A teenager fights for his sanity as his mother fights to support him in A Divided Mind, M. Billiter’s emotional portrait of mental illness.
Seventeen-year-old Branson has a supportive family, a wonderful girlfriend, and a bright future with the navy. But there’s something else that no one knows: Branson has been hearing voices since he was in the eighth grade. The voices have gotten worse and have turned into hallucinations, and his situation comes to a head when he blacks out at school.
Branson’s mother, Tara, can’t believe that her bright, empathetic little boy could have a schizoid affective disorder. As she struggles to understand her son and prioritize his treatment, she learns to accept that their entire lives have changed.
The story alternates between Branson and Tara’s distinct and believable points-of-view and depicts a family on the edge. It probes both of their psyches, resulting in a well-rounded account of how mental illness shatters lives, but also offers a chance for redemption. Neither main character is either a hero or a villain; rather, both are good people trying to deal with an impossible situation.
The book does an excellent job of showing how mental illness changes people’s expectations, hopes for the future, and way of viewing life in its entirety. Tara’s journey toward accepting her son’s new future is just as profound as Branson’s path toward redefining his self-image.
An emotional page-turner, A Divided Mind redefines what a “normal” family looks like. It is an important story for those who want to better understand mental illness, especially as it is experienced by teenagers.
ANGELA MCQUAY (June 27, 2019)
Amanda Grey has had a rough time. Possessed by demons, unintentionally unleashing the apocalypse, and losing her sister Petty twice (it’s a long story), Grey fought off the forces of evil and saved the world, but at the cost of her own life. Now she’s been condemned to Hell, where there is no escape from torture, torment…and Olive Garden restaurants. And that’s just the start of her troubles in Alcy Leyva’s And Then There Were Dragons, the rollicking second entry of his Shades of Hell horror-comedy series.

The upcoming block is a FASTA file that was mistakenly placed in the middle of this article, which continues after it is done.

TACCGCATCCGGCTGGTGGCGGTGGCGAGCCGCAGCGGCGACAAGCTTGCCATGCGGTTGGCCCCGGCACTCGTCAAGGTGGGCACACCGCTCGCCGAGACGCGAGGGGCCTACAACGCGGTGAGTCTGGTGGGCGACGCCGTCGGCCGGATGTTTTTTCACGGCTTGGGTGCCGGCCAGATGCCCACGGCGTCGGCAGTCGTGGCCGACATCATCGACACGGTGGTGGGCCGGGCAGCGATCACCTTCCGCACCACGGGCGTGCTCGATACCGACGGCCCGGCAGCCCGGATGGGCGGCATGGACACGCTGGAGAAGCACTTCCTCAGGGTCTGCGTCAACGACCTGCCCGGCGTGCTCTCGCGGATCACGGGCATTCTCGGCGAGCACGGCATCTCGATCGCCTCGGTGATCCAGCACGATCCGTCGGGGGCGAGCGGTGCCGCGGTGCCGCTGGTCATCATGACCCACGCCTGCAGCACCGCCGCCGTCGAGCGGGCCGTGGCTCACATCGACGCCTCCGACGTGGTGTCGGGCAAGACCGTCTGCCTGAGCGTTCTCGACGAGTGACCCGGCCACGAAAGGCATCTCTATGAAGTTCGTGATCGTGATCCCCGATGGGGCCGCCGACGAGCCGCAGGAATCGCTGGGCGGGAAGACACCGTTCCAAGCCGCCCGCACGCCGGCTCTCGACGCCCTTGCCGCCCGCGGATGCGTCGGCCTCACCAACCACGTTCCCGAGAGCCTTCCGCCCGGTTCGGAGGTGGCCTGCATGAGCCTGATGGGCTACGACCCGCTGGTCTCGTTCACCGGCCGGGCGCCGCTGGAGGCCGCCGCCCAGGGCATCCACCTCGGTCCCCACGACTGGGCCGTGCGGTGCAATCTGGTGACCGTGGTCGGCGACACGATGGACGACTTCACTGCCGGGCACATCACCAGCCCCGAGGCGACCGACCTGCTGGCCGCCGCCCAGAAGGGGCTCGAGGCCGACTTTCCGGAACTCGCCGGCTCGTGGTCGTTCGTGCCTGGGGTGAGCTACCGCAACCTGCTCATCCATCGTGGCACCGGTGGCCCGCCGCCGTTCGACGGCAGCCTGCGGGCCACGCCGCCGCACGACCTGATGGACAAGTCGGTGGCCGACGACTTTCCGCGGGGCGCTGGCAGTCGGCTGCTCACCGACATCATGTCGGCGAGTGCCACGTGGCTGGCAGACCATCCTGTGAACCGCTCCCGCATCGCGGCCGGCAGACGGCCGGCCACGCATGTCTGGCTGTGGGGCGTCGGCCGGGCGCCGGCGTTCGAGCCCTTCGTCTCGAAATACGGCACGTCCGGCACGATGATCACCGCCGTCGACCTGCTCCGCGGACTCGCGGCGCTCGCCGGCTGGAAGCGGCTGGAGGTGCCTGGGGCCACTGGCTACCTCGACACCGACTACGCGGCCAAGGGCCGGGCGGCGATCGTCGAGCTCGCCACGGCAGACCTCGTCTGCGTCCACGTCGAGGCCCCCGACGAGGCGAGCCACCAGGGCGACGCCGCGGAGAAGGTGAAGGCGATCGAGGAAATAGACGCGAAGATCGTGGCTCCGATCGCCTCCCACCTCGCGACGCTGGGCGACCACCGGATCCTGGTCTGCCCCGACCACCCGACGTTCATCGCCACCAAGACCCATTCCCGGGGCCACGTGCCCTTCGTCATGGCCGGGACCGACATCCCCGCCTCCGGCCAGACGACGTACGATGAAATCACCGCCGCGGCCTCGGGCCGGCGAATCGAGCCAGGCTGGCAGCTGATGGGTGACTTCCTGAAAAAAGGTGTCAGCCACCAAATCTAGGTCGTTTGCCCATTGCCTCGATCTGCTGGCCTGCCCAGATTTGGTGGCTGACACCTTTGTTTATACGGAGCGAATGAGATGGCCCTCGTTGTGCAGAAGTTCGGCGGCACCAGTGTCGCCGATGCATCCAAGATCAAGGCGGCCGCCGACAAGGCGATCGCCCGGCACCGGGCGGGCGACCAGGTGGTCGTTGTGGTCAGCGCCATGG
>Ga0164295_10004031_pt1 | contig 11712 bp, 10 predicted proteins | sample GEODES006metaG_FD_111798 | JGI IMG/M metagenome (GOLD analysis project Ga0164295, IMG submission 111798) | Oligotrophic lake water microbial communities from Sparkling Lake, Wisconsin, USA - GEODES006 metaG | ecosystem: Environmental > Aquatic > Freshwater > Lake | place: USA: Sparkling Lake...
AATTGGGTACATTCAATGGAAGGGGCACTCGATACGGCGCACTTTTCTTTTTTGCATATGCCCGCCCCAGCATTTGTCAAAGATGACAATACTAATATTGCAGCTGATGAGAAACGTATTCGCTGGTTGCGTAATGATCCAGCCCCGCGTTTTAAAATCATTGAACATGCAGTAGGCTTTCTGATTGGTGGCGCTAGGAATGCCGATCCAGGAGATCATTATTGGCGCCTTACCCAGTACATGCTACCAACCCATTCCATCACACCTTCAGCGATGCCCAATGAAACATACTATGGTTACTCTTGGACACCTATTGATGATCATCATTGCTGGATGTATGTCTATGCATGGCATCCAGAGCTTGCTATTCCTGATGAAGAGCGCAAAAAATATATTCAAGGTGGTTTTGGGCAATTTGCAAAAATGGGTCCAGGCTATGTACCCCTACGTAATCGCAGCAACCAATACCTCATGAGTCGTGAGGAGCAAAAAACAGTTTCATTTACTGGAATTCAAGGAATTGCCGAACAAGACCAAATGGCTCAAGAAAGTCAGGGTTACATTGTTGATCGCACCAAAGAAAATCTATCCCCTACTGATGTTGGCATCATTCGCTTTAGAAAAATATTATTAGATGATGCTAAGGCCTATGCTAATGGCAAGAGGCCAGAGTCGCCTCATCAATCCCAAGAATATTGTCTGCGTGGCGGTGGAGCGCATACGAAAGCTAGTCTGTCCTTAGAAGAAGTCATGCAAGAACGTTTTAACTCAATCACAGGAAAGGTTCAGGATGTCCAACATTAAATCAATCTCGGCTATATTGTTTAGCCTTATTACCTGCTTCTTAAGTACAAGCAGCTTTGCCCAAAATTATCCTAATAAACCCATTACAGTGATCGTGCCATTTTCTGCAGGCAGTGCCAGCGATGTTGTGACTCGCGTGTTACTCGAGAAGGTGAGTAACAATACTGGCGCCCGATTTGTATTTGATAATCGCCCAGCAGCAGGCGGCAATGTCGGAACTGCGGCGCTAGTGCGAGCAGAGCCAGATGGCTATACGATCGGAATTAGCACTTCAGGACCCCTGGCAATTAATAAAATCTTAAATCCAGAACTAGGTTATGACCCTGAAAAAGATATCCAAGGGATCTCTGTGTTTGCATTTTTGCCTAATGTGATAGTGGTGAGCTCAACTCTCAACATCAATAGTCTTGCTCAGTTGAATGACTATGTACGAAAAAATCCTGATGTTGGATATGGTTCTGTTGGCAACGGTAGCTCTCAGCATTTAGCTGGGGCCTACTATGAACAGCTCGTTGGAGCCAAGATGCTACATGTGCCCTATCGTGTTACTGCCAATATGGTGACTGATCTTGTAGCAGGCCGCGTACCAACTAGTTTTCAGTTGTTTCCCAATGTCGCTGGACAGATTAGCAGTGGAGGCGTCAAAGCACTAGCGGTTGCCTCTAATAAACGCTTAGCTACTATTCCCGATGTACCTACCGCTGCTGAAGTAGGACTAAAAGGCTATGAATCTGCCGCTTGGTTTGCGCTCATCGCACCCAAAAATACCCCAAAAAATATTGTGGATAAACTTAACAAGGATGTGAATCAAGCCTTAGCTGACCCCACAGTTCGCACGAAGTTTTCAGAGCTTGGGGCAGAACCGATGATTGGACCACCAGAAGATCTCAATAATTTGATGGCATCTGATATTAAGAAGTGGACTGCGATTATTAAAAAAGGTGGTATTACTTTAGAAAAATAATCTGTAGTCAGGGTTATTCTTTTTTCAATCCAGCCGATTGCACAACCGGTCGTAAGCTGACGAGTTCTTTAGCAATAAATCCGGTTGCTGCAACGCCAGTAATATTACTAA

Before Grey can adjust to her new predicament, she’s greeted with worse news: Petty’s soul has been stolen by the Ninth Circle of Hell. It’s up to Grey to rescue her, with a motley team in tow: a psychopathic murderer, a currently unemployed angel of death, a liar who could pass as a member of the Blue Man Group, and a demonic ex-roommate who’s actually kind of hot if one disregards his horns.
Leyva lets his imagination run riot, tossing in phantasmagorical terror and absurdity at every turn. Cities of the damned are packed with H&M stores (Hornets and Mice, that is). Torturers are good at their jobs, except when they take too much PTO. The “waters” of the River Styx are a mass of decomposing bodies. Trolls are troll-ish in behavior as well as appearance (who else would argue that the Star Wars prequels are the best?). Throughout, the focus stays on stubborn, sarcastic Grey as her odyssey leads towards a showdown with Satan himself. In the process, she stumbles upon a few surprises about her own destiny: it’s no coincidence that she has the ability to shoot (or barf) fireballs.